As our last update was posted, we received news that the Malian Prime Minister and his government had resigned, through coercion. News was not complete, so we’ll review what happened and look at some of the implications and analysis around this latest trial for Mali.
Peter Tinti’s article gives a brief overview of the events a week ago, with suggestions that Diarra’s initial strength of being a political outsider, eventually led to his resignation as he tried to move away from Captain Sanogo’s Military Junta.
International condemnation swept down on Mali and the Military Junta, with the UN threatening sanctions on a country already experiencing famine.
Mali’s new Prime Minister, Diango Cissoko, started drawing up a unity government based upon the belief he could co-ordinate the retaking on Northern Mali through military means. The ICG, who have a good understanding of the situation in Mali commented that Cissoko might stand a better chance or achieving this aim. Despite the international criticism around the resignation of his predecessor, ECOWAS and other nations responded fairly neutrally to this new appointment. Clearly foreign observers are still unsure of the political stability in Bamako while Captain Sanogo is present to undermine what democratic structures that remain in Mali. In fact they still aren’t united in believe in the efficacy of the most publicised plans, as Susan Rice, the US Ambassador to the UN, calls the French intervention plan for Mali, ‘crap’.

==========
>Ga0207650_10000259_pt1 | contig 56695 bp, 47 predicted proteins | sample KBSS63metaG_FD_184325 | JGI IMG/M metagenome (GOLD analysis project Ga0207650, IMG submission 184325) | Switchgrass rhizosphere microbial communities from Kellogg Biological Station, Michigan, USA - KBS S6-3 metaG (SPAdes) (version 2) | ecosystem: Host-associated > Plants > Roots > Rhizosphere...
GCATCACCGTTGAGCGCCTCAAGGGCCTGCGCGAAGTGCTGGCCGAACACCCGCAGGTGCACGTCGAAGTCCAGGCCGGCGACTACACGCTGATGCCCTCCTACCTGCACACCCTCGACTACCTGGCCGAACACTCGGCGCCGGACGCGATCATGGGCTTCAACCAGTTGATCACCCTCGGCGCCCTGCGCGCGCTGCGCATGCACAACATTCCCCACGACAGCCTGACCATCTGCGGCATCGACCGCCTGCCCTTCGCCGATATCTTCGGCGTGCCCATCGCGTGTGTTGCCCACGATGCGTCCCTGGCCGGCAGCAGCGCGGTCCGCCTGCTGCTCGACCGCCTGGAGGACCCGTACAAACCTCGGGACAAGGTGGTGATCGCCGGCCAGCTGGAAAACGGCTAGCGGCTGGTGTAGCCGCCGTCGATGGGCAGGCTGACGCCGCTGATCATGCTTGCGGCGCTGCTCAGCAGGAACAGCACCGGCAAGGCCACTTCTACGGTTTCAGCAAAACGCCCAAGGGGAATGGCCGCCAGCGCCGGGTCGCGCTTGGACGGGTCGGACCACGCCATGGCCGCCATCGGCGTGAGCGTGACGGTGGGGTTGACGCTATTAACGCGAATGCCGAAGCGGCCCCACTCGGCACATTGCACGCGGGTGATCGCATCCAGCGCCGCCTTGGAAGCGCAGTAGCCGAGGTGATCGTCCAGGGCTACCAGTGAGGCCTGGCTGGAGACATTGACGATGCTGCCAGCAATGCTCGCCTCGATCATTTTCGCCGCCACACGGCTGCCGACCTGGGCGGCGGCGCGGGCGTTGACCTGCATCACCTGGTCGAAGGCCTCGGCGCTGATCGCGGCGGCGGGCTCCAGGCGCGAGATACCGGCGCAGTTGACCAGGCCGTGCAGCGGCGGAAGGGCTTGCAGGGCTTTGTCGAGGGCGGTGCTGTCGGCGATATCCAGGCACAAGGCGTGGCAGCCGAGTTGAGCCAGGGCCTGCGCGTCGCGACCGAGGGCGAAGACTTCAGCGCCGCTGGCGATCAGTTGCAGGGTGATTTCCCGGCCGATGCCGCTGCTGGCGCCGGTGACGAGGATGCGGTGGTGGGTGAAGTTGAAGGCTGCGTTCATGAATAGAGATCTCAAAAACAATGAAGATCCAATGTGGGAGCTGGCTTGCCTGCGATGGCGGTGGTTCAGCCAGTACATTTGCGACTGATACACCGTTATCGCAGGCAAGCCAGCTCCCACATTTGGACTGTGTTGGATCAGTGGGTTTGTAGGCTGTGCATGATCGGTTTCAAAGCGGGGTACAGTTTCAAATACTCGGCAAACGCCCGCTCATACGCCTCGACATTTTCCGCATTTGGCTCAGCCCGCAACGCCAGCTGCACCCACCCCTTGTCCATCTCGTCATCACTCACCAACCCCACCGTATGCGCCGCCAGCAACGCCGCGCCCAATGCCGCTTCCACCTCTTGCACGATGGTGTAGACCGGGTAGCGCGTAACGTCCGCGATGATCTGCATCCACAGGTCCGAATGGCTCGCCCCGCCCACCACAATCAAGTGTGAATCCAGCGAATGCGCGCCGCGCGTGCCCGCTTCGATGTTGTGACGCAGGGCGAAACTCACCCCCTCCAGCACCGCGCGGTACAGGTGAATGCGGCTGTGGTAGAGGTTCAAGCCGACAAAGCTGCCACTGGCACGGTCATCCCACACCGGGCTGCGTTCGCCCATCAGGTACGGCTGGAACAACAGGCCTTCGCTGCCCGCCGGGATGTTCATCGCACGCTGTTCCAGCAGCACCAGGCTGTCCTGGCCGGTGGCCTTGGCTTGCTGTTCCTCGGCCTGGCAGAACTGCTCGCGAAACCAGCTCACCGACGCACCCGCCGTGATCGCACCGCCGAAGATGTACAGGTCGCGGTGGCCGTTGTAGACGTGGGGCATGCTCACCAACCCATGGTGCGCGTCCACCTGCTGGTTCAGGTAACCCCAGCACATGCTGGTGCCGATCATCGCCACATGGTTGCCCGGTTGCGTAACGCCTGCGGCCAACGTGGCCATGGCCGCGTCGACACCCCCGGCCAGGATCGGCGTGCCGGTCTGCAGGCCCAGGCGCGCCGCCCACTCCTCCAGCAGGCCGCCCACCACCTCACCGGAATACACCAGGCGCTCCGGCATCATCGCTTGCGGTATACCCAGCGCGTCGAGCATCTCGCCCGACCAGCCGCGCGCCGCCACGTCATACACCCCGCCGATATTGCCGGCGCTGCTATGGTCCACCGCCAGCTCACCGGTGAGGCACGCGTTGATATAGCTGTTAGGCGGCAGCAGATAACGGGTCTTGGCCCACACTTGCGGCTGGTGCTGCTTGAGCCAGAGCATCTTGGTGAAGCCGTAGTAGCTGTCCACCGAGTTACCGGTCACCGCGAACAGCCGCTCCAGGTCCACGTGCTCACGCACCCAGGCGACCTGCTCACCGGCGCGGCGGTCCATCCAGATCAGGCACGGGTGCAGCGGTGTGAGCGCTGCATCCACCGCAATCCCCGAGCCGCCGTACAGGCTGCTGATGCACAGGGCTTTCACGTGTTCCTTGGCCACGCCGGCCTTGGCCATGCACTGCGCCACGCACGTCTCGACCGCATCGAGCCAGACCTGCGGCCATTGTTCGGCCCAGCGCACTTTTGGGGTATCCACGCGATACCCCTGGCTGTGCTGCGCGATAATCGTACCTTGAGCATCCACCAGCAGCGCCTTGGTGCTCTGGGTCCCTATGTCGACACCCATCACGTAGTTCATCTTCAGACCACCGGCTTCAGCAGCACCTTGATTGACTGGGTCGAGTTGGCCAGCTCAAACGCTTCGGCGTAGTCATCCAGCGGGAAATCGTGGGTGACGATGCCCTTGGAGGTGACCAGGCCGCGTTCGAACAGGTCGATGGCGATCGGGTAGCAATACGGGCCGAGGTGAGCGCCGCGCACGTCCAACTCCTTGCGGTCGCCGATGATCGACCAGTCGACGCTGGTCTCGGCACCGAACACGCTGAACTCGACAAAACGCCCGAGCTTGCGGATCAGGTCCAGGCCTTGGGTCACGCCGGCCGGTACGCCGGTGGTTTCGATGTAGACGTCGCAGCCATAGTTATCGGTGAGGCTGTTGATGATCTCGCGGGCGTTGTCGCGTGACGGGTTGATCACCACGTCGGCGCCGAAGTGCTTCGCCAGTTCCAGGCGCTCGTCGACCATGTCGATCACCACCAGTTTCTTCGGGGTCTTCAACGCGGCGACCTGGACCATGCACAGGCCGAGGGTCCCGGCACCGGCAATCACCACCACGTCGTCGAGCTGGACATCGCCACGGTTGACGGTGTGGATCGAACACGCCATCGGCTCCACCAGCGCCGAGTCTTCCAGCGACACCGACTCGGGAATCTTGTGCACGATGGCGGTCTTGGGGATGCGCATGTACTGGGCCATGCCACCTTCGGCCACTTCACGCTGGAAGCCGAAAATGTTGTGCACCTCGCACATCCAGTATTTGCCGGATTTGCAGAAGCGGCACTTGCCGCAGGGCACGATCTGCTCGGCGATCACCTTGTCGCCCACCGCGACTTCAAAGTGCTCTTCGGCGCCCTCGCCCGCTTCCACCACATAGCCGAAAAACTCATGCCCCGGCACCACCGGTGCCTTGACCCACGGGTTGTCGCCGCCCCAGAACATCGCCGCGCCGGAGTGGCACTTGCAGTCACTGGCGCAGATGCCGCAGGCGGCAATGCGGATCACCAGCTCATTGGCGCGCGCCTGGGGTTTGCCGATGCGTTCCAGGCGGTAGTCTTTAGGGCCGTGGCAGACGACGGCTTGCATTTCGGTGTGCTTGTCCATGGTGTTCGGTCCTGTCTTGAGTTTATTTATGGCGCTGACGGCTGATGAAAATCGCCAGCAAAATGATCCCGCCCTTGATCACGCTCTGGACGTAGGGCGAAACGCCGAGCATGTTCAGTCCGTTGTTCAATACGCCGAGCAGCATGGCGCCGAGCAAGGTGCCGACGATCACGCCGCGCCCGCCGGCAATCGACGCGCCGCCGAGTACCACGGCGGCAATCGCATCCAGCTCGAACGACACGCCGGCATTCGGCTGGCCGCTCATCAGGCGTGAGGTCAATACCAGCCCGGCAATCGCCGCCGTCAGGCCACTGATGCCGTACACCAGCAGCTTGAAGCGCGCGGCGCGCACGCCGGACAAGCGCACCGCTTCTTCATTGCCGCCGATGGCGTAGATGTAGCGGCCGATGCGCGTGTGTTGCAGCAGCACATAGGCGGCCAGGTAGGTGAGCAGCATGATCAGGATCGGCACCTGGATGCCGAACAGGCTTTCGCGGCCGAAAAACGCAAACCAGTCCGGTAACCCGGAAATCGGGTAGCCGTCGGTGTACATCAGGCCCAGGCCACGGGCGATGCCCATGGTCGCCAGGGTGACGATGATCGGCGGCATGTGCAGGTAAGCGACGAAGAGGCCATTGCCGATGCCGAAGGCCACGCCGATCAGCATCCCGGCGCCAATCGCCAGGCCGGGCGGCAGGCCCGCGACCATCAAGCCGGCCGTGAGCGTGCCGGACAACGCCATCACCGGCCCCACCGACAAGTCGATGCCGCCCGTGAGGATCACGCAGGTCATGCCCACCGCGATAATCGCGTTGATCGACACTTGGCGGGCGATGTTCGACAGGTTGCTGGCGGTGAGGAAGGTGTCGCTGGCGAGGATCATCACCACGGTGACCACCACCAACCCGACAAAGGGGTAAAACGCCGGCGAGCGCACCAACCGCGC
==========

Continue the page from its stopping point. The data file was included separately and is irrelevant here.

To really understand the reality of the power of the coup in March, and it’s clear continuing implications, a read of this article from Bruce Whitehouse, an American Anthropologist, gives a great insight. Bruce reported on the situation in Mali as the tsunami of the current crisis hit Mali and Bamako through his blog: Bridges from Bamako. He continues to report occasionally with excellent blog pieces.
In his latest post, Bruce talks of Sanogo’s call that he can start the war of liberation before an election, as some Malians want. He also links to this BBC article which provides an analysis of the possible scenarios for Mali in 2013, which in the run up to the holiday season including the New Year celebrations in Britain, leaves much to think on for the coming year in Mali.
It’s worth noting that the option of settlement through negotiation and dialogue isn’t present in the four scenarios given, despite suggestions that this route might be effective and is making marked progress. Mark Doyle gives three lines at the end of the article on the prospect. An unsettling reaction rises, and without generalizing from one news piece, you can wonder whether too many people outside Mali are brushing aside the chance for a non-violent solution that might lead to an enduring peace. Dishearteningly that position is something being seen and heard (fr) inside Mali too, although not universally. As conditions continue to deteriorate in the South and the North a thought out route to an enduring and just peace in Mali becomes ever more important.